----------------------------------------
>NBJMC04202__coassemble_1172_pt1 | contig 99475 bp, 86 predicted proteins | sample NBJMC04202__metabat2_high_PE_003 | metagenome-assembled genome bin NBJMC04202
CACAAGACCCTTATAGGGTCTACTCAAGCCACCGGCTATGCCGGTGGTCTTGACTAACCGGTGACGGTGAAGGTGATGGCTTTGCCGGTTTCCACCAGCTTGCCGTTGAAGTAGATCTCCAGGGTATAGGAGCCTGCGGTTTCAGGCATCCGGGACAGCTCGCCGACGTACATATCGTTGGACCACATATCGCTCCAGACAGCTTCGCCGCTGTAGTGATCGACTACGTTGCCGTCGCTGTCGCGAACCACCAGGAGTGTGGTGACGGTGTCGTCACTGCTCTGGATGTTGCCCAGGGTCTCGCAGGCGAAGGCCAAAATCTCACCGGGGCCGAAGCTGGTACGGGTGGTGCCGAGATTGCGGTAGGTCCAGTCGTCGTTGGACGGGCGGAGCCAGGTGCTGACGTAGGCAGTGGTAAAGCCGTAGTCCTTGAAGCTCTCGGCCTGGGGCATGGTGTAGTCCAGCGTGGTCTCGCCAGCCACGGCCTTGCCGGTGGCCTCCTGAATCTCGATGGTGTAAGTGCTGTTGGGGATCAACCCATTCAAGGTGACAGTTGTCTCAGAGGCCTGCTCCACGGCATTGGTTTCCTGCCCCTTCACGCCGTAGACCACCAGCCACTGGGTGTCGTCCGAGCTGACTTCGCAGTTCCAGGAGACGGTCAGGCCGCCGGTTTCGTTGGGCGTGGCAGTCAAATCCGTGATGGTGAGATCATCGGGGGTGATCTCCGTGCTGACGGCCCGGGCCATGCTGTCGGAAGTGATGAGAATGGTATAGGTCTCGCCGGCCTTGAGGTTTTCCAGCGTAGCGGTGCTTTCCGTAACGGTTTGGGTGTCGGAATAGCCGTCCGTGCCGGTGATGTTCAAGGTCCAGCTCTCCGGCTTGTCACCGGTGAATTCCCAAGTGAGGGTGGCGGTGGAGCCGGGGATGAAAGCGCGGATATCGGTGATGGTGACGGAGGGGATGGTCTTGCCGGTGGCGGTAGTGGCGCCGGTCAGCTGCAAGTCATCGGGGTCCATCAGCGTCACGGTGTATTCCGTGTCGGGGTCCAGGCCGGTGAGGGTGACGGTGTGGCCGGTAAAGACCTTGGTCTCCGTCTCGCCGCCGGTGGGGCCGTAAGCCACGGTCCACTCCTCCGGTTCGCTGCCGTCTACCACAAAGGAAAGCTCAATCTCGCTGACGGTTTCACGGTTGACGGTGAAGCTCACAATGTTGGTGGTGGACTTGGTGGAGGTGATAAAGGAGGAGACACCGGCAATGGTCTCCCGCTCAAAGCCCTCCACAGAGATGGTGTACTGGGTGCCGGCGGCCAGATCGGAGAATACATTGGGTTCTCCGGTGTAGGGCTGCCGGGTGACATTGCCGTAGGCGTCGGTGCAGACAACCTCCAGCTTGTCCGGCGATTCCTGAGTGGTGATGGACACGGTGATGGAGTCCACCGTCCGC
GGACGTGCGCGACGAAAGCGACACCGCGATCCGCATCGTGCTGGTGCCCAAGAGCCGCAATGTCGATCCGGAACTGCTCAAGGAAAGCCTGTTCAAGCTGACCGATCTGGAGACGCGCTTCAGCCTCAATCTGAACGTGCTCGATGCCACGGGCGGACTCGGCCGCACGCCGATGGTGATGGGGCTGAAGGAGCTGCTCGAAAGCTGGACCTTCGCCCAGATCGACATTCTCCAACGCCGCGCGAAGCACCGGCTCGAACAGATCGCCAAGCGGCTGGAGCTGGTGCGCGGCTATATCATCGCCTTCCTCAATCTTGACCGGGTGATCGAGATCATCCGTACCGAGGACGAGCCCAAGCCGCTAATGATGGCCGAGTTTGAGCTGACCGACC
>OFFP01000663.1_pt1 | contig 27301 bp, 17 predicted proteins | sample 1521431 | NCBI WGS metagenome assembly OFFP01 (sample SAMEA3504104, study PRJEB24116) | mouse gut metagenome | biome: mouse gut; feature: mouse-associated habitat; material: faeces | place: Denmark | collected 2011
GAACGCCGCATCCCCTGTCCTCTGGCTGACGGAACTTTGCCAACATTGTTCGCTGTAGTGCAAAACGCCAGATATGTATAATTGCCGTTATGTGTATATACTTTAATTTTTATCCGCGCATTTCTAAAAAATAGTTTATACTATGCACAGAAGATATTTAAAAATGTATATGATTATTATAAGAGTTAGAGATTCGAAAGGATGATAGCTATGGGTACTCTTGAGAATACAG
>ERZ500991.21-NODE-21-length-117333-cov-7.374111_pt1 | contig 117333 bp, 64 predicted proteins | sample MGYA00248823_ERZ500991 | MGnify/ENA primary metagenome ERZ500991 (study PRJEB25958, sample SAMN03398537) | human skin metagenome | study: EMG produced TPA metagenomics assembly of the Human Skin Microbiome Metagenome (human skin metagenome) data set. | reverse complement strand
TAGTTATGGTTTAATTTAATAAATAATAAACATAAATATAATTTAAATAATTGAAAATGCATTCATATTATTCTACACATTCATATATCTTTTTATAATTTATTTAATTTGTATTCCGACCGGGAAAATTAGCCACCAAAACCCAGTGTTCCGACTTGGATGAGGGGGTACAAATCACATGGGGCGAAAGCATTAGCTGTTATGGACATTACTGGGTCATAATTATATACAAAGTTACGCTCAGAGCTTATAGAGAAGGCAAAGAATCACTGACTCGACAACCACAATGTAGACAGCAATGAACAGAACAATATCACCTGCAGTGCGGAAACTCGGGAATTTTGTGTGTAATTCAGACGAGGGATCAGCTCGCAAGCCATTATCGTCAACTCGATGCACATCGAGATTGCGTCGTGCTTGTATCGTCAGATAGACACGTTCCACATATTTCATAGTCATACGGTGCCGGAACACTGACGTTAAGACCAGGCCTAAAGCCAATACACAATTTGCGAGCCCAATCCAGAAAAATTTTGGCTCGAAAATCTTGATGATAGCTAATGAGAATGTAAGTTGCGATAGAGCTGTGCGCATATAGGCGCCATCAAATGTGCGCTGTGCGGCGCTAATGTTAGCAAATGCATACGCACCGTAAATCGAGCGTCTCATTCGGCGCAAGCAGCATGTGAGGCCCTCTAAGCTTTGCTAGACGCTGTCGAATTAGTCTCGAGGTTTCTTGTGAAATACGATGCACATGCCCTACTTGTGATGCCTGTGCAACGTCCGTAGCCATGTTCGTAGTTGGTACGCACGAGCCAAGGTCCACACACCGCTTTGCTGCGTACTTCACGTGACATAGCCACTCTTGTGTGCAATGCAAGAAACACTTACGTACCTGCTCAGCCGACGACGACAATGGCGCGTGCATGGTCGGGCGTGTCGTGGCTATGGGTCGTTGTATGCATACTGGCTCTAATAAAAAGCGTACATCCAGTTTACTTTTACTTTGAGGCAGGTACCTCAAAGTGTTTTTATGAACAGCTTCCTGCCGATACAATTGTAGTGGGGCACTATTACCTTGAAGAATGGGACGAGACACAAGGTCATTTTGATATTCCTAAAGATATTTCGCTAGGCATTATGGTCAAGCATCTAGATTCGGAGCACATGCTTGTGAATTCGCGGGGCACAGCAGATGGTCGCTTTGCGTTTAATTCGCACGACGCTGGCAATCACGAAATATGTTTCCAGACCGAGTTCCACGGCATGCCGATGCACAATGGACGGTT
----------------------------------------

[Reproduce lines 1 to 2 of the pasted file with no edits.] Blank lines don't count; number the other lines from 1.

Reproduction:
>NBJMC04202__coassemble_1172_pt1 | contig 99475 bp, 86 predicted proteins | sample NBJMC04202__metabat2_high_PE_003 | metagenome-assembled genome bin NBJMC04202
CACAAGACCCTTATAGGGTCTACTCAAGCCACCGGCTATGCCGGTGGTCTTGACTAACCGGTGACGGTGAAGGTGATGGCTTTGCCGGTTTCCACCAGCTTGCCGTTGAAGTAGATCTCCAGGGTATAGGAGCCTGCGGTTTCAGGCATCCGGGACAGCTCGCCGACGTACATATCGTTGGACCACATATCGCTCCAGACAGCTTCGCCGCTGTAGTGATCGACTACGTTGCCGTCGCTGTCGCGAACCACCAGGAGTGTGGTGACGGTGTCGTCACTGCTCTGGATGTTGCCCAGGGTCTCGCAGGCGAAGGCCAAAATCTCACCGGGGCCGAAGCTGGTACGGGTGGTGCCGAGATTGCGGTAGGTCCAGTCGTCGTTGGACGGGCGGAGCCAGGTGCTGACGTAGGCAGTGGTAAAGCCGTAGTCCTTGAAGCTCTCGGCCTGGGGCATGGTGTAGTCCAGCGTGGTCTCGCCAGCCACGGCCTTGCCGGTGGCCTCCTGAATCTCGATGGTGTAAGTGCTGTTGGGGATCAACCCATTCAAGGTGACAGTTGTCTCAGAGGCCTGCTCCACGGCATTGGTTTCCTGCCCCTTCACGCCGTAGACCACCAGCCACTGGGTGTCGTCCGAGCTGACTTCGCAGTTCCAGGAGACGGTCAGGCCGCCGGTTTCGTTGGGCGTGGCAGTCAAATCCGTGATGGTGAGATCATCGGGGGTGATCTCCGTGCTGACGGCCCGGGCCATGCTGTCGGAAGTGATGAGAATGGTATAGGTCTCGCCGGCCTTGAGGTTTTCCAGCGTAGCGGTGCTTTCCGTAACGGTTTGGGTGTCGGAATAGCCGTCCGTGCCGGTGATGTTCAAGGTCCAGCTCTCCGGCTTGTCACCGGTGAATTCCCAAGTGAGGGTGGCGGTGGAGCCGGGGATGAAAGCGCGGATATCGGTGATGGTGACGGAGGGGATGGTCTTGCCGGTGGCGGTAGTGGCGCCGGTCAGCTGCAAGTCATCGGGGTCCATCAGCGTCACGGTGTATTCCGTGTCGGGGTCCAGGCCGGTGAGGGTGACGGTGTGGCCGGTAAAGACCTTGGTCTCCGTCTCGCCGCCGGTGGGGCCGTAAGCCACGGTCCACTCCTCCGGTTCGCTGCCGTCTACCACAAAGGAAAGCTCAATCTCGCTGACGGTTTCACGGTTGACGGTGAAGCTCACAATGTTGGTGGTGGACTTGGTGGAGGTGATAAAGGAGGAGACACCGGCAATGGTCTCCCGCTCAAAGCCCTCCACAGAGATGGTGTACTGGGTGCCGGCGGCCAGATCGGAGAATACATTGGGTTCTCCGGTGTAGGGCTGCCGGGTGACATTGCCGTAGGCGTCGGTGCAGACAACCTCCAGCTTGTCCGGCGATTCCTGAGTGGTGATGGACACGGTGATGGAGTCCACCGTCCGC